Dobrynin replied that, from Moscow’s perspective, the results of our dialogue had not been impressive. The only real accomplishment had been our LTA offer, and this had been accompanied by our statements that this step had no broader political significance. Dobrynin continued that, when asked by Moscow for a list of steps the U.S. had taken in the interest of improved relations, he had little or nothing to report. In these circumstances, Moscow is of the opinion that the U.S. Administration has a hostile attitude toward the USSR.

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The meeting concluded on this note. Dobrynin and I agreed, however, that it is important for us to stay in touch, and that we should meet after the Williamsburg Summit and before the NATO Ministerial, in the first week of June.4 While there was a certain amount of characteristic posturing in Dobrynin’s remarks, his attitude was businesslike, and I believe the overall thrust of his presentation should be taken seriously. I look forward to our discussion together with Bill Clark Monday morning on next steps in our relations with the Soviets.5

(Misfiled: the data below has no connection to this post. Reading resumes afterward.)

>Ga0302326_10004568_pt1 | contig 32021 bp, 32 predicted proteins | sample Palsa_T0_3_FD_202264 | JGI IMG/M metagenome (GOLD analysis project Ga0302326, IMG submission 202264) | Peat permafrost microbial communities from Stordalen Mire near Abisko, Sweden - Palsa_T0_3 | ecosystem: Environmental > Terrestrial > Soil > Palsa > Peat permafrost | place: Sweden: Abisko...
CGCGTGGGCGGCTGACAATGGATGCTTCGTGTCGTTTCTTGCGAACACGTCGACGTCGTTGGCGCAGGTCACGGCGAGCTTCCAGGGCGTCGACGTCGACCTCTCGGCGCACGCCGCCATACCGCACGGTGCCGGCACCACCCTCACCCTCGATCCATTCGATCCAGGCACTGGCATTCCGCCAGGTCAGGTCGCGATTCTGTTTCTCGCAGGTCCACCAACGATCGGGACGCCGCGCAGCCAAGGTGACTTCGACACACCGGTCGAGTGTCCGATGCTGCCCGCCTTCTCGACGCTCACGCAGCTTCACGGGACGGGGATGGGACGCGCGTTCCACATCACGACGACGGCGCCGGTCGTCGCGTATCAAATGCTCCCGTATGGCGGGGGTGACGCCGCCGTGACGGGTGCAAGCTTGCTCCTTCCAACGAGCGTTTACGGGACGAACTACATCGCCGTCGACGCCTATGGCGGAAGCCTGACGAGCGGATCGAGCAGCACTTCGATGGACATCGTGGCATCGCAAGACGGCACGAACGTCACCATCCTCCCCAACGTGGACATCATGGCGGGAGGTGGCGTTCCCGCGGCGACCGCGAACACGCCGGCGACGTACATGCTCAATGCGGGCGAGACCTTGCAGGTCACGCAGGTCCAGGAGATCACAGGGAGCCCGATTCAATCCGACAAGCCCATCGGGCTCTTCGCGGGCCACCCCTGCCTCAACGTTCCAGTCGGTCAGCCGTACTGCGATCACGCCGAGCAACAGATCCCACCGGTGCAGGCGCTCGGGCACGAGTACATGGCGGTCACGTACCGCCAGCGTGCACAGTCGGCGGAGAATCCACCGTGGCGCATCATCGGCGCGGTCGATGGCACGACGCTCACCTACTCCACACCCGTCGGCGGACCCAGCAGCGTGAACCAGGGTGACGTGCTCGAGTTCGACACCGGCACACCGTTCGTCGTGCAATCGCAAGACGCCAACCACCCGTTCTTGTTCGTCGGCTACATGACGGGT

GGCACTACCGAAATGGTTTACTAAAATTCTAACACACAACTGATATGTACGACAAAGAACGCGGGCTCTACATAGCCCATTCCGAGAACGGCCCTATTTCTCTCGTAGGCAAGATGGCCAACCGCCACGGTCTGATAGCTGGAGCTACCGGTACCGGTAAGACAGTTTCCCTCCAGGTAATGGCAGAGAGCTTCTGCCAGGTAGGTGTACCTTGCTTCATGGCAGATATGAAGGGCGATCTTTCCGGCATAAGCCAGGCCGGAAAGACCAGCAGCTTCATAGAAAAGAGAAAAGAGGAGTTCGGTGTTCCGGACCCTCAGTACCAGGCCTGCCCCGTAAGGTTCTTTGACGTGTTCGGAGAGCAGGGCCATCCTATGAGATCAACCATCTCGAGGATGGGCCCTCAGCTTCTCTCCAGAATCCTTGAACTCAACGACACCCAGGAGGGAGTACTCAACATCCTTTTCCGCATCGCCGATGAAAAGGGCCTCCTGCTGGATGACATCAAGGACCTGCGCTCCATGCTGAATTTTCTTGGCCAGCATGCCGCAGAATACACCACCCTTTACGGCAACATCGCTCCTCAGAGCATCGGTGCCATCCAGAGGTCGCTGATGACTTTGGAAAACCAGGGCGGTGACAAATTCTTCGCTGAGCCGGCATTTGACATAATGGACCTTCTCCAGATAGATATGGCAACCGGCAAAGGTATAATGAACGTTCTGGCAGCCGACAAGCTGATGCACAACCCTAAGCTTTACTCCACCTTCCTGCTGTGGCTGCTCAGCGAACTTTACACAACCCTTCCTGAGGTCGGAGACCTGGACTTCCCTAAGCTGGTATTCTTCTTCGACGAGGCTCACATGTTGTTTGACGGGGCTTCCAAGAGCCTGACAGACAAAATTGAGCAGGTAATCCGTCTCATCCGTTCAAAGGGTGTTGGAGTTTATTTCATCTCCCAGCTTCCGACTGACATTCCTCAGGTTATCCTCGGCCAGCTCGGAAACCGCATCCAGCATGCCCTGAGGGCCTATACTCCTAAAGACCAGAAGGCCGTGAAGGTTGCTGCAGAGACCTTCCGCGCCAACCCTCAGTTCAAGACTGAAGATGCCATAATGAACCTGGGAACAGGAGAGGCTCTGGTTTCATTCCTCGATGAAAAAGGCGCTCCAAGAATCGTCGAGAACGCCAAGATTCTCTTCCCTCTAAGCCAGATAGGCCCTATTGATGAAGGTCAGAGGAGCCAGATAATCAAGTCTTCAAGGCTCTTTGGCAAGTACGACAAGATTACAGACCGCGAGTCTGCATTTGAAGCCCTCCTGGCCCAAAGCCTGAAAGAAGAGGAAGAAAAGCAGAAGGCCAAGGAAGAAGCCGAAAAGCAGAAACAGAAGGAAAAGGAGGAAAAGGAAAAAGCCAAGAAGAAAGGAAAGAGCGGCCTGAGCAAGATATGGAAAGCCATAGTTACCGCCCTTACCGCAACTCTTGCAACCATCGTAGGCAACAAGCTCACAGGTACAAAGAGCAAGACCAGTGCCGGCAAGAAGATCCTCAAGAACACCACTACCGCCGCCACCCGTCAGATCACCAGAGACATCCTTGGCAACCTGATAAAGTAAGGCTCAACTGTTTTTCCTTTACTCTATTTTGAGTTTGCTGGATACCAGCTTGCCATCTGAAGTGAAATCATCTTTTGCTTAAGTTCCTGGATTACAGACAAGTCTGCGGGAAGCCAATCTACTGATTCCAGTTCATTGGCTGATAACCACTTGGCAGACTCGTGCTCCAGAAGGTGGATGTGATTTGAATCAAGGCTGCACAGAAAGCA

1. Source: Reagan Library, William Clark Files, US-Soviet Relations Papers Working File: Contains Originals (6). Secret; Sensitive. Reagan initialed the memorandum, indicating he saw it.
  2. Shultz returned from the Middle East and Paris on May 11.
  3. On May 18, Reagan signed Proclamation 5063, declaring May 21, 1983, to be National Andrei Sakharov Day. Sakharov, a noted Russian physicist, human rights activist, and winner of the Nobel Peace Prize, was exiled to the city of Gorky in the Soviet Union. See Public Papers: Reagan, 1983, Book I, pp. 731–732.
  4. The G–7 Economic Summit took place in Williamsburg, Virginia, May 28–30. The NATO Ministerial meeting took place in Paris June 9–10.
  5. See Document 56.